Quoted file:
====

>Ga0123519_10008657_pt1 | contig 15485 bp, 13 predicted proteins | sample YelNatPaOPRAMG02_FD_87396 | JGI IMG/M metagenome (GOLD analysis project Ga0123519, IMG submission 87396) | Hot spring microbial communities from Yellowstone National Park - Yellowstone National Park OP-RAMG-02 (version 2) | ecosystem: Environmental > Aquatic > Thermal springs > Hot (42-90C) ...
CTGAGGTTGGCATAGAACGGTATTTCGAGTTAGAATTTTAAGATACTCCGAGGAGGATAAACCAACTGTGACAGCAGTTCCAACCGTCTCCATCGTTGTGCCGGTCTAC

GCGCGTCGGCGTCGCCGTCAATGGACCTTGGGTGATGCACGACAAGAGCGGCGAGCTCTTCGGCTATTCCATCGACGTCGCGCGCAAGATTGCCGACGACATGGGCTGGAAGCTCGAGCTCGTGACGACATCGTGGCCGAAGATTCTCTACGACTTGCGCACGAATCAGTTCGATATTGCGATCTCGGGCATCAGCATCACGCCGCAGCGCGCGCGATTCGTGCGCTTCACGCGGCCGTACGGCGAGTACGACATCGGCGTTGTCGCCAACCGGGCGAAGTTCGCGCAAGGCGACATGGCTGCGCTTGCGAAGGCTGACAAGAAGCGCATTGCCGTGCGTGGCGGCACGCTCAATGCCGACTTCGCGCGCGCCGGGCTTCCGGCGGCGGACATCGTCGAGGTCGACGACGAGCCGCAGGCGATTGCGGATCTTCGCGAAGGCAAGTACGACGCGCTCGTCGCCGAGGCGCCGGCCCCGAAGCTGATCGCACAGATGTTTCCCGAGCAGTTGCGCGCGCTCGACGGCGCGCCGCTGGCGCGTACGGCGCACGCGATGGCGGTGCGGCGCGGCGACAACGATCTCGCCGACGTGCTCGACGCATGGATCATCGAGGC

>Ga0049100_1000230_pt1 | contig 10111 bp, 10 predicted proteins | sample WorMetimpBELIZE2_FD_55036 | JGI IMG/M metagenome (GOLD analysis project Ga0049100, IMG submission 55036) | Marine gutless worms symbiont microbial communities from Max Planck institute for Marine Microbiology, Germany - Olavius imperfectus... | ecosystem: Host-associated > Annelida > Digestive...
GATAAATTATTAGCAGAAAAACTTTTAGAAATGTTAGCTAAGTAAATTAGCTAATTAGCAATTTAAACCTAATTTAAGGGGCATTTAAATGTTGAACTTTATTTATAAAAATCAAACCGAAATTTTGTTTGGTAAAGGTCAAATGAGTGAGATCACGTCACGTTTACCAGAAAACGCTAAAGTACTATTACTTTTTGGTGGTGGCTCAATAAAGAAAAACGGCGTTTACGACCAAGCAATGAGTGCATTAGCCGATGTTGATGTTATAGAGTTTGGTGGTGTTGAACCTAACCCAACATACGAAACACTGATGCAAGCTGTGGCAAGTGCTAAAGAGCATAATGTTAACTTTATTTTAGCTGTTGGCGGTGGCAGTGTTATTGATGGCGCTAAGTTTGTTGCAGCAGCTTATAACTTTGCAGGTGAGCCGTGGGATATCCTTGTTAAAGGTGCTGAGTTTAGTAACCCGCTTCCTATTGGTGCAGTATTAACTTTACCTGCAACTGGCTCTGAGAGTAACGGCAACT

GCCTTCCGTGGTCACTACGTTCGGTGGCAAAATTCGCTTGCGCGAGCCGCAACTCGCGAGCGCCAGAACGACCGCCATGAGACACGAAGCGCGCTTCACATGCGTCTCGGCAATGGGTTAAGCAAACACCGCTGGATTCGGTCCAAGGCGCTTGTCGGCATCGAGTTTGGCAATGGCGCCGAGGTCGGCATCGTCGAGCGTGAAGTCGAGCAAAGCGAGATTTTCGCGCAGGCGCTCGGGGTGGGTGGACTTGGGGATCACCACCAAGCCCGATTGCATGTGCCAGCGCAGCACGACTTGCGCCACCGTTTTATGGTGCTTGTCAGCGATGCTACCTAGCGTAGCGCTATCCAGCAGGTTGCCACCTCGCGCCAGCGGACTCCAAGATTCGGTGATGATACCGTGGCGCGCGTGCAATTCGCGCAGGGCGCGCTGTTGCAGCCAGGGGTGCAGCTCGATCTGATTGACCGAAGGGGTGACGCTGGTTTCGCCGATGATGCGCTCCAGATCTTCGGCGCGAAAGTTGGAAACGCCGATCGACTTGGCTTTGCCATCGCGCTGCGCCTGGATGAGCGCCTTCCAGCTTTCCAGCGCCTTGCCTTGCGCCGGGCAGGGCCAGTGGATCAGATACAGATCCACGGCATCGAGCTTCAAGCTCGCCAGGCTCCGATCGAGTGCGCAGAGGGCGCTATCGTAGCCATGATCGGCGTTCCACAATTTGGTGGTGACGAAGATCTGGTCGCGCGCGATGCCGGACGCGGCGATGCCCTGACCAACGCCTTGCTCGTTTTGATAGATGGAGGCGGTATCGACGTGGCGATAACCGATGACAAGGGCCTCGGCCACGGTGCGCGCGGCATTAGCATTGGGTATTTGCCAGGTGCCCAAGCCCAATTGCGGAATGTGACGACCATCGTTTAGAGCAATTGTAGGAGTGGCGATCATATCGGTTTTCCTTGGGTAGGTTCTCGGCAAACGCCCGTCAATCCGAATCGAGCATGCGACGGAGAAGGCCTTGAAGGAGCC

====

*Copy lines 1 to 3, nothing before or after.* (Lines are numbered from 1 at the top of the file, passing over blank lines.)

>Ga0123519_10008657_pt1 | contig 15485 bp, 13 predicted proteins | sample YelNatPaOPRAMG02_FD_87396 | JGI IMG/M metagenome (GOLD analysis project Ga0123519, IMG submission 87396) | Hot spring microbial communities from Yellowstone National Park - Yellowstone National Park OP-RAMG-02 (version 2) | ecosystem: Environmental > Aquatic > Thermal springs > Hot (42-90C) ...
CTGAGGTTGGCATAGAACGGTATTTCGAGTTAGAATTTTAAGATACTCCGAGGAGGATAAACCAACTGTGACAGCAGTTCCAACCGTCTCCATCGTTGTGCCGGTCTAC

GCGCGTCGGCGTCGCCGTCAATGGACCTTGGGTGATGCACGACAAGAGCGGCGAGCTCTTCGGCTATTCCATCGACGTCGCGCGCAAGATTGCCGACGACATGGGCTGGAAGCTCGAGCTCGTGACGACATCGTGGCCGAAGATTCTCTACGACTTGCGCACGAATCAGTTCGATATTGCGATCTCGGGCATCAGCATCACGCCGCAGCGCGCGCGATTCGTGCGCTTCACGCGGCCGTACGGCGAGTACGACATCGGCGTTGTCGCCAACCGGGCGAAGTTCGCGCAAGGCGACATGGCTGCGCTTGCGAAGGCTGACAAGAAGCGCATTGCCGTGCGTGGCGGCACGCTCAATGCCGACTTCGCGCGCGCCGGGCTTCCGGCGGCGGACATCGTCGAGGTCGACGACGAGCCGCAGGCGATTGCGGATCTTCGCGAAGGCAAGTACGACGCGCTCGTCGCCGAGGCGCCGGCCCCGAAGCTGATCGCACAGATGTTTCCCGAGCAGTTGCGCGCGCTCGACGGCGCGCCGCTGGCGCGTACGGCGCACGCGATGGCGGTGCGGCGCGGCGACAACGATCTCGCCGACGTGCTCGACGCATGGATCATCGAGGC